While investigating Tibetan books in the library of a former lamaistic university of Gandan, I found a book, by Lovsan-Yondon and Tsend-Otcher, entitled in free translation "Anatomical Dictionary for Recognizing Various Diseases." This illustration shows a biped primate standing erect on a rock, with one arm stretched upwards. The head with the face and the whole body, except for the hands and feet proper, are covered with long hair. The illustration is realistic only stylized according to the conception of lamaistic art.

Trilingual captions 'samdja' in Tibetan, 'bitchun' in Chinese and Kumchun gördosu in Mongolian, denote this creature in translation as "man-animal." The book was published as a so-called Peking edition at the end of the eighteenth century in Peking.

While studying the literature in the central library of the Scientific Committee in Mongolia I found, in the Tibetan department, another more recent edition of the above book printed a century later in Urga (now Ulan Bator, the Mongol Capital). The author of this edition was Jambaldorje. An illustration of the bipedal primate shown, along with monkeys appears in this book also as a part of a systematic discussion of Tibetan natural history on page 119.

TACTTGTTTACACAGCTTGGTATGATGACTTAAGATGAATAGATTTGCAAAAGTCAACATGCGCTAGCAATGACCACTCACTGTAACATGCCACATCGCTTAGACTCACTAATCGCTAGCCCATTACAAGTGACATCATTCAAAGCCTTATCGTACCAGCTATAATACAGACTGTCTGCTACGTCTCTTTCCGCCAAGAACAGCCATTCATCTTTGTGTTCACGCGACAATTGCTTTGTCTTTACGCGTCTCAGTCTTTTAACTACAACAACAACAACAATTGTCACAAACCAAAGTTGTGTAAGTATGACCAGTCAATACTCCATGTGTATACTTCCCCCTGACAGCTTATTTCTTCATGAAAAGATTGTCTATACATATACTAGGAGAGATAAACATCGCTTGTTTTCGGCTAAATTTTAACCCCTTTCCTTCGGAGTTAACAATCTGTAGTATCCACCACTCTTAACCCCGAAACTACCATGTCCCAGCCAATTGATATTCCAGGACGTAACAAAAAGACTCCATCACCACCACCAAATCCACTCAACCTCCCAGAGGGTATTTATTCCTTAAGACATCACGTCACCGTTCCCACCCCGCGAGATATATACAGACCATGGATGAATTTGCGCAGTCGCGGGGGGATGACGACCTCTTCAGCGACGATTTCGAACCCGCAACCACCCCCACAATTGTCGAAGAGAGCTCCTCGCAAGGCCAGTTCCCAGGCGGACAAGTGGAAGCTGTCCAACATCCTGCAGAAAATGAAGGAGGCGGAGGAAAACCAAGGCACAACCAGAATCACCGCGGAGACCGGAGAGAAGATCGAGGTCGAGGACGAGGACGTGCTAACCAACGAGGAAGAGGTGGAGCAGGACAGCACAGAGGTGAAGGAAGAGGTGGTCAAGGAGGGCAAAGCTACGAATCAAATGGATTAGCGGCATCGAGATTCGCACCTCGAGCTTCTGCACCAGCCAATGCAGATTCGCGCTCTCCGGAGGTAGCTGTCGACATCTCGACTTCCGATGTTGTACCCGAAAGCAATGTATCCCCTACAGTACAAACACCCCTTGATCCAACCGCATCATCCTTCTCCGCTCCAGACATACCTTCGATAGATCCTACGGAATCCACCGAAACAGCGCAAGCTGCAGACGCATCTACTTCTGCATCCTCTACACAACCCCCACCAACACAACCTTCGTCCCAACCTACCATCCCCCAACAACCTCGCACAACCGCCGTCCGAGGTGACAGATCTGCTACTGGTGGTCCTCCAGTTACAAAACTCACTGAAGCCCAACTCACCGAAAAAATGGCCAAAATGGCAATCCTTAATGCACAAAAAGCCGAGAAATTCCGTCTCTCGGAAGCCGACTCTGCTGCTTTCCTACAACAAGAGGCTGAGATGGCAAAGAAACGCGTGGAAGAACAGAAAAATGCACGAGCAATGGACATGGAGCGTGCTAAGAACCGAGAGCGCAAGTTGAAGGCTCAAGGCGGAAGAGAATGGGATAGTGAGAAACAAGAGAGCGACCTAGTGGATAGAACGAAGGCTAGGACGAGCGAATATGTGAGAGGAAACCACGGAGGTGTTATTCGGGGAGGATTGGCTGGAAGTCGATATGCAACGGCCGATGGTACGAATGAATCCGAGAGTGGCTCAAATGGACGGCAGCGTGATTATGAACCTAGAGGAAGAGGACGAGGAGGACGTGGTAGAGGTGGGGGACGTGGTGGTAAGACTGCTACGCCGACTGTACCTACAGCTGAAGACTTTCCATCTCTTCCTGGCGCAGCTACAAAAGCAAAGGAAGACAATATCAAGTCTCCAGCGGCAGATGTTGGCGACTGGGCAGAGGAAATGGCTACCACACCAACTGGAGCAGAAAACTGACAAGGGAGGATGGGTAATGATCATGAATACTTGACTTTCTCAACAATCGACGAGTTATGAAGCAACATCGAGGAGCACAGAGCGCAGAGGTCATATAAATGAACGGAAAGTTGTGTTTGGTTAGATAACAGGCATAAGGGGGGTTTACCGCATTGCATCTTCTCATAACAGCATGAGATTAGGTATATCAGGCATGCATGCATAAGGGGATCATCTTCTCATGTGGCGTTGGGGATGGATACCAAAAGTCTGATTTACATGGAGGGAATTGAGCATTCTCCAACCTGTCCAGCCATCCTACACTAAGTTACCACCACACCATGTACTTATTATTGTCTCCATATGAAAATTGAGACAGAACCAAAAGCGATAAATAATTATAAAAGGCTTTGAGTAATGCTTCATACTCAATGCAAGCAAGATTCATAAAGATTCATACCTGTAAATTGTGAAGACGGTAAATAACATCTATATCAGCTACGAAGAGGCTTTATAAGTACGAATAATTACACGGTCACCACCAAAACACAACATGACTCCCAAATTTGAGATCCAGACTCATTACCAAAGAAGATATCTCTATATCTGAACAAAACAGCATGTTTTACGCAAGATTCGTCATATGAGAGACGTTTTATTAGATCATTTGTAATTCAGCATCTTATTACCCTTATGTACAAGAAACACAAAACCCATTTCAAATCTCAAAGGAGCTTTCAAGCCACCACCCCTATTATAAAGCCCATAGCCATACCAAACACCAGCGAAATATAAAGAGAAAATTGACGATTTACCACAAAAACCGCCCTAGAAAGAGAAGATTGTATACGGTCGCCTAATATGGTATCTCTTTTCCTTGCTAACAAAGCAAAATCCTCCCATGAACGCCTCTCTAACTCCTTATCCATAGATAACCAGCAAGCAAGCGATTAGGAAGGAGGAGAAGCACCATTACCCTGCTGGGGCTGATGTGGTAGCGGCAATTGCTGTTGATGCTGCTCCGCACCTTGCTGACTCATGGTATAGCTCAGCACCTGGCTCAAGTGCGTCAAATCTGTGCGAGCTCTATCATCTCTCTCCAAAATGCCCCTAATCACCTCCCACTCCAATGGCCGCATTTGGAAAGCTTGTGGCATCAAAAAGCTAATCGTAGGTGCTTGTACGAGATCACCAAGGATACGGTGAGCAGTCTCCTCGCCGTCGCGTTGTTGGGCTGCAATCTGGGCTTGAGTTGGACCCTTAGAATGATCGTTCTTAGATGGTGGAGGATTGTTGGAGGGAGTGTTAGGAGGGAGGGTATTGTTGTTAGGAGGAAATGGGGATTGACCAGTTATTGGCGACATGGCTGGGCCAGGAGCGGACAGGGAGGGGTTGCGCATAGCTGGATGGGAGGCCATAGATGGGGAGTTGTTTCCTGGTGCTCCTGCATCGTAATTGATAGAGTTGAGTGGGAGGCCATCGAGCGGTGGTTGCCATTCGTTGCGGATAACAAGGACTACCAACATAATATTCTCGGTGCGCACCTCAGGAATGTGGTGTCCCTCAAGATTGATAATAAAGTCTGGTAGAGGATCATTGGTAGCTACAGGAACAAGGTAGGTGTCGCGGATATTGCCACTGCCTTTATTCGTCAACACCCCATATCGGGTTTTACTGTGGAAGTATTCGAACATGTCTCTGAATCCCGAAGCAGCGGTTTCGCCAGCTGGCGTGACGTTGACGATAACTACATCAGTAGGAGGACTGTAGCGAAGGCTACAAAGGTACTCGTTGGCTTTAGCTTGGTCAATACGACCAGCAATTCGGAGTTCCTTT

The tri-lingual names are moreover, supplemented with explanatory notes in Tibetan. Here, the creature is called 'osodrashin' in Tibetan, 'peeyi' in Chinese and 'zerleg-khoon' in Mongolian, which in translation means 'wildman.' The illustration of the wild man from the thematic viewpoint is absolutely identical with the 100 years older copy of the Peking edition, though it is effected in less stylized and far more credible manner. Again, the upright position of the figure on the rock is identical, even the upraised arm and the slightly bended knees. The head is covered with hair and the face with a full beard and the rest of the body, excepting the hands and feet proper, with short fur that does not conceal the proportions of the body, such as the configuration of the large thoracic muscles.

Left of the picture there is a Tibetan text which in free translation runs: "The wild man lives in the mountains, his origin is close to that of the bear, his body resembles that of man and he has enormous strength. His meat may be eaten to treat mental diseases and his gall cures jaundice."